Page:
The Bozeman Daily Chronicle, which is kept behind a subscription wall, today ran an editorial that has me scratching my head – it is one long non sequitur.
The piece is about our health insurance system – it is titled “Insurance Costs Just a Symptom of a Sick System”. They do a good job of summing up the problem:
It’s a rare and well-heeled patient who can write a check for even day-to-day health care needs, much less the emergencies and serious illnesses that come along. All the rest of us need some sort of health care insurance to soften the blow. Most of the time, that insurance is a benefit of employment. Others tiptoe through life with no means of paying for a catastrophe, hoping and praying that they make it through one more month without paying a doctor bill.
That is fairly well dead-on, and I’m with them so far. Next they talk about Insure Montana, a program in which I participate, and Blue Cross Blue Shield’s recent statement that they intend to raise premiums by 32%.
That will put insurance costs out of reach for some small businesses and their employees … again. Even those who keep their plans will get fewer benefits and higher deductibles and co-pays.
Insure Montana was a way of offering small businesses, including independent contractors, affordable insurance. Apparently the effort has failed – BCBS says that they encountered some very high individual cases that absorbed much of the fund’s resources. It probably suffers from the basic defect of insurance in general – adverse selection. People who sought out this program were probably otherwise turned down for health insurance, and are a high risk pool.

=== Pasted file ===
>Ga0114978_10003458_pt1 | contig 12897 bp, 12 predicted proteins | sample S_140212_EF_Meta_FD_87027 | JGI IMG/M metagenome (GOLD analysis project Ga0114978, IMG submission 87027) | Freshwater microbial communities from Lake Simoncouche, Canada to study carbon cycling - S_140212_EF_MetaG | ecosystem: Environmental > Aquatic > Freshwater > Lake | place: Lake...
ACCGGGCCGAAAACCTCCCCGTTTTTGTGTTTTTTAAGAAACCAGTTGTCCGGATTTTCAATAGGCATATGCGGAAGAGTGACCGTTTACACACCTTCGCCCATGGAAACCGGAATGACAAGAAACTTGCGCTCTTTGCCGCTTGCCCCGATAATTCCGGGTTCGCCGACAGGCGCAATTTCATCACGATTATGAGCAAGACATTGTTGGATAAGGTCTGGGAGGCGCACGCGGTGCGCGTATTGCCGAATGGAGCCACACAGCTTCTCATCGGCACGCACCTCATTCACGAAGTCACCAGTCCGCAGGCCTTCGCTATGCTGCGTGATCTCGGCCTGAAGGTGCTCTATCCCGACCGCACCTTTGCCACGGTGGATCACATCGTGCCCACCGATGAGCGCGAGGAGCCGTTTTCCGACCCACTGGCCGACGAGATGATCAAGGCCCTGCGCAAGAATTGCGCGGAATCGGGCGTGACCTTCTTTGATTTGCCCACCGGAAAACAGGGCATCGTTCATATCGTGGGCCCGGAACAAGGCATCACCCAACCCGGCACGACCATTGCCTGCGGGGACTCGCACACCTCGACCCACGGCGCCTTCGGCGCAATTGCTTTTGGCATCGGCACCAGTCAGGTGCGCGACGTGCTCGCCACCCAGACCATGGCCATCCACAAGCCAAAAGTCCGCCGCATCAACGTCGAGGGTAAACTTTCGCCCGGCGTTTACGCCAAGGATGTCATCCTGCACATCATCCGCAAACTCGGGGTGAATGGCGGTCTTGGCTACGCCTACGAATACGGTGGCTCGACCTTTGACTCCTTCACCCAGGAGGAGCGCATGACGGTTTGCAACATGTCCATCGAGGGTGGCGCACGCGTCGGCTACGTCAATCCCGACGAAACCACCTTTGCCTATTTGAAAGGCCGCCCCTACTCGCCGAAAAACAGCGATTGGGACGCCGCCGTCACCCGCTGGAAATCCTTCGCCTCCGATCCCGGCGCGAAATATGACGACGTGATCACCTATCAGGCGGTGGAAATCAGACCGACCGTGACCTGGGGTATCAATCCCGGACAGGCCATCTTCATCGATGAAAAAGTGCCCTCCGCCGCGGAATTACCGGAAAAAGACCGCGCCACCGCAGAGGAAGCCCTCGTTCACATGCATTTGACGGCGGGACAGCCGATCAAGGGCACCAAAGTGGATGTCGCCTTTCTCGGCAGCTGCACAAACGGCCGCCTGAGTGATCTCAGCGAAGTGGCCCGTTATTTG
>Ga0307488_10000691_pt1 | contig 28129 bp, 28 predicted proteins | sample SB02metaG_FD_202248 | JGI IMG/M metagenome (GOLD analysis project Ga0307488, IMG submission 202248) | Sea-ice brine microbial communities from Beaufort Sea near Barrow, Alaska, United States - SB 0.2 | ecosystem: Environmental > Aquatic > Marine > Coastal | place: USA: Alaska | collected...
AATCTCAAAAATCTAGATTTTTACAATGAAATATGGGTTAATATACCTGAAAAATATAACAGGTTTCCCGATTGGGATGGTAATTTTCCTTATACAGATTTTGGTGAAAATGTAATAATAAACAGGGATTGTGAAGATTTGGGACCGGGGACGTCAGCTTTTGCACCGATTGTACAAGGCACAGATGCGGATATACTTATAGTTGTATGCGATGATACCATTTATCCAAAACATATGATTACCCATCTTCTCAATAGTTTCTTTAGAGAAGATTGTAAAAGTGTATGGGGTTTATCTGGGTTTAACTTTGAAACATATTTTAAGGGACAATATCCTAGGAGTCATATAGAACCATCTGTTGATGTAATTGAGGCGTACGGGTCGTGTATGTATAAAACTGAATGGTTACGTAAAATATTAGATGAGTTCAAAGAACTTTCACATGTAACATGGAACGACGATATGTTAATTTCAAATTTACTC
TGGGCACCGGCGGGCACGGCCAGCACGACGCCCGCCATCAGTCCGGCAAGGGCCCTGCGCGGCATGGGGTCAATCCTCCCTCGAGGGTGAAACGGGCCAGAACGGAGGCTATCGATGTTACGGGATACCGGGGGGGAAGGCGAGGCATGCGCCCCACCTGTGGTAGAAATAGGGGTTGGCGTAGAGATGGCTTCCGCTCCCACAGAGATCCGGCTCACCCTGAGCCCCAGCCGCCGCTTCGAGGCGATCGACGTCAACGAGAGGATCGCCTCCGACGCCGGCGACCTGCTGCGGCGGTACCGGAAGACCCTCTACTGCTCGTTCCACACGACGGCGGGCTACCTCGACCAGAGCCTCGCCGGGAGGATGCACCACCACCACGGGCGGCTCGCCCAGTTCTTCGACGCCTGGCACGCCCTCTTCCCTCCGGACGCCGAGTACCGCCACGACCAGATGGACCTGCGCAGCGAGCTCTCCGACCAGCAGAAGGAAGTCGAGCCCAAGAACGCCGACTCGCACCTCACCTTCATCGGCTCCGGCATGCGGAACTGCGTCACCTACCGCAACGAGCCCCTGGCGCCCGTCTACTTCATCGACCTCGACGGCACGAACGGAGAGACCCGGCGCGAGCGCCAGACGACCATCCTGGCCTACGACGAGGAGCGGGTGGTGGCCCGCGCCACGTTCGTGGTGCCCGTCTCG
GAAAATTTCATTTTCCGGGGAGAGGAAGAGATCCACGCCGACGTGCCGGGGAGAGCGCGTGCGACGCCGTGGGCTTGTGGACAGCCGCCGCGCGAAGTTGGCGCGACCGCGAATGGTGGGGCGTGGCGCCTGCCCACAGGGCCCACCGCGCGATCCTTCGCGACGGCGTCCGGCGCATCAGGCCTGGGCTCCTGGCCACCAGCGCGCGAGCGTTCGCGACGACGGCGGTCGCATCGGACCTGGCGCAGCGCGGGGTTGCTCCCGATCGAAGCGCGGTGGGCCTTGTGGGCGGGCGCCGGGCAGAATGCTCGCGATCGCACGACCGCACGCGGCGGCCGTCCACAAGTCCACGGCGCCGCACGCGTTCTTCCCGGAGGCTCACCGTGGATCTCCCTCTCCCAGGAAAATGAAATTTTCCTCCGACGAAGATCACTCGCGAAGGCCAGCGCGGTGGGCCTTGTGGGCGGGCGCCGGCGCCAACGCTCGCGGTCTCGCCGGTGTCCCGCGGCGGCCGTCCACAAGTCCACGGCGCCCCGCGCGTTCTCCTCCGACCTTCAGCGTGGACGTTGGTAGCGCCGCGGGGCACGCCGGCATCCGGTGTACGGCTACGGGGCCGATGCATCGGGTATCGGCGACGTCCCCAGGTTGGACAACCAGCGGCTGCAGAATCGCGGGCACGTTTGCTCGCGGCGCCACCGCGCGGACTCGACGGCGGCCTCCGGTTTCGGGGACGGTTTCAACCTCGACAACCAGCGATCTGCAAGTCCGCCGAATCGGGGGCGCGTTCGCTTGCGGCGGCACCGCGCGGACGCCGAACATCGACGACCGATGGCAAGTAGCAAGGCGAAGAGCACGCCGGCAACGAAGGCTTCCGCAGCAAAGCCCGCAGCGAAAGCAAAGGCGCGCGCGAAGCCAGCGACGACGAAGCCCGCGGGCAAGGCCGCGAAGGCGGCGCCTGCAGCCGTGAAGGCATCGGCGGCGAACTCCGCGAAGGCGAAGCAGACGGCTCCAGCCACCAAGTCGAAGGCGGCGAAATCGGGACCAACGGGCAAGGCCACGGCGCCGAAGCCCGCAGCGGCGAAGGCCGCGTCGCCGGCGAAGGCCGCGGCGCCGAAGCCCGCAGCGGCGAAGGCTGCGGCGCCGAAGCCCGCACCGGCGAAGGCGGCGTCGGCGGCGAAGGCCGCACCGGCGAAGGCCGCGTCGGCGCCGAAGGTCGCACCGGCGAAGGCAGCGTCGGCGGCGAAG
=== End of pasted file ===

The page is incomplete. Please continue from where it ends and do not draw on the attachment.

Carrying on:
Anyway, so far, I’m with the Chronicle. It’s s shame the program is not working, that we are back at square one – unaffordable insurance, uninsured people.
Then they veer right. Way right.
The root of the problem is not people who go to the doctor too frequently. And more government interference is not the solution. If Congress and the Legislature want to get involved, they can start with tort reform.
There are so many levels on which to attack this silly statement – just the obvious: If government interference is not the solution, why do you advocate government interference in lawsuits and settlements in the form of caps? Isn’t that, like, massive interference?
And what, pray tell, is the exact relationship between Insure Montana’s problems and tort reform? (Hint – if you guessed “none”, you score a point. This is classic non sequitur.)
And what is the relationship between rising medical costs and legal settlements (“frivolous” lawsuits)? As John Kerry stated in one of the presidential debates in 2004, medical malpractice suits contribute less than 2% of the rising cost of health care. The problem is this: We are getting better at what we do. Newer and better machines and procedures squeeze out old ones. People with insurance automatically avail themselves with the best and the newest, and costs rise accordingly.
The solution – spread the cost over a wider pool of people – define the health insurance pool as “all of us”. It works in every other industrialized country. It’s not been tried here because of the power of the medical sector, and its support from people like Stephanie Pressley, Bob Gibson, Bill Wilke, Karen Rannow and Christine Uthoff, the editorial board of the Bozeman Daily Chronicle.
Tort reform is cynical – the right has taken a problem that affects us all deeply, and has crafted a solution that benefits its wealthiest members. If we get tort reform, the wealthiest doctors and medical insurance and health corporations will be protected from high settlements for punitive damages. Health care costs will continue to skyrocket. And the right will be out of solutions.
So we’ll just have to live with the problem. It’s all they’ve got for a solution. They are bankrupt.